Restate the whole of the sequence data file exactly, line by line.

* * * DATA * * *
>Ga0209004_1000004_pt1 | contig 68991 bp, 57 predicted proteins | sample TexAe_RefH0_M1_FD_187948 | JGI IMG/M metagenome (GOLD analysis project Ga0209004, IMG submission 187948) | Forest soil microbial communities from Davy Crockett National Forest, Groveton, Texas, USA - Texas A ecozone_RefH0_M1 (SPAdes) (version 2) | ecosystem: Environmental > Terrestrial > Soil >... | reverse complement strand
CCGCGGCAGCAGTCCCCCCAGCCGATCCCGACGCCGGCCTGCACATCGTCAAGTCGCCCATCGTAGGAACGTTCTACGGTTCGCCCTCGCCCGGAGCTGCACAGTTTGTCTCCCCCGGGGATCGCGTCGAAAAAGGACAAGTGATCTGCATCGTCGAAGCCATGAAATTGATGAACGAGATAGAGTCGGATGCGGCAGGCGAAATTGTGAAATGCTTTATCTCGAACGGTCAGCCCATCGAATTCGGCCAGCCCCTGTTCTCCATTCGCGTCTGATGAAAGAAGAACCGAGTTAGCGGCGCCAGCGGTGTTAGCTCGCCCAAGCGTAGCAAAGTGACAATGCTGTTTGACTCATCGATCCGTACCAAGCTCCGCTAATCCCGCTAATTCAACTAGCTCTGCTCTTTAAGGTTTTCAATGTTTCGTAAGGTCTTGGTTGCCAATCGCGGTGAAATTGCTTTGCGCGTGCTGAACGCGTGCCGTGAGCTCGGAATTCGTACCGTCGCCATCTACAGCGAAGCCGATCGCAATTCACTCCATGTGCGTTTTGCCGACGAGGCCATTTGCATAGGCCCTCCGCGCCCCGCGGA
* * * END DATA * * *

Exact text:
>Ga0209004_1000004_pt1 | contig 68991 bp, 57 predicted proteins | sample TexAe_RefH0_M1_FD_187948 | JGI IMG/M metagenome (GOLD analysis project Ga0209004, IMG submission 187948) | Forest soil microbial communities from Davy Crockett National Forest, Groveton, Texas, USA - Texas A ecozone_RefH0_M1 (SPAdes) (version 2) | ecosystem: Environmental > Terrestrial > Soil >... | reverse complement strand
CCGCGGCAGCAGTCCCCCCAGCCGATCCCGACGCCGGCCTGCACATCGTCAAGTCGCCCATCGTAGGAACGTTCTACGGTTCGCCCTCGCCCGGAGCTGCACAGTTTGTCTCCCCCGGGGATCGCGTCGAAAAAGGACAAGTGATCTGCATCGTCGAAGCCATGAAATTGATGAACGAGATAGAGTCGGATGCGGCAGGCGAAATTGTGAAATGCTTTATCTCGAACGGTCAGCCCATCGAATTCGGCCAGCCCCTGTTCTCCATTCGCGTCTGATGAAAGAAGAACCGAGTTAGCGGCGCCAGCGGTGTTAGCTCGCCCAAGCGTAGCAAAGTGACAATGCTGTTTGACTCATCGATCCGTACCAAGCTCCGCTAATCCCGCTAATTCAACTAGCTCTGCTCTTTAAGGTTTTCAATGTTTCGTAAGGTCTTGGTTGCCAATCGCGGTGAAATTGCTTTGCGCGTGCTGAACGCGTGCCGTGAGCTCGGAATTCGTACCGTCGCCATCTACAGCGAAGCCGATCGCAATTCACTCCATGTGCGTTTTGCCGACGAGGCCATTTGCATAGGCCCTCCGCGCCCCGCGGA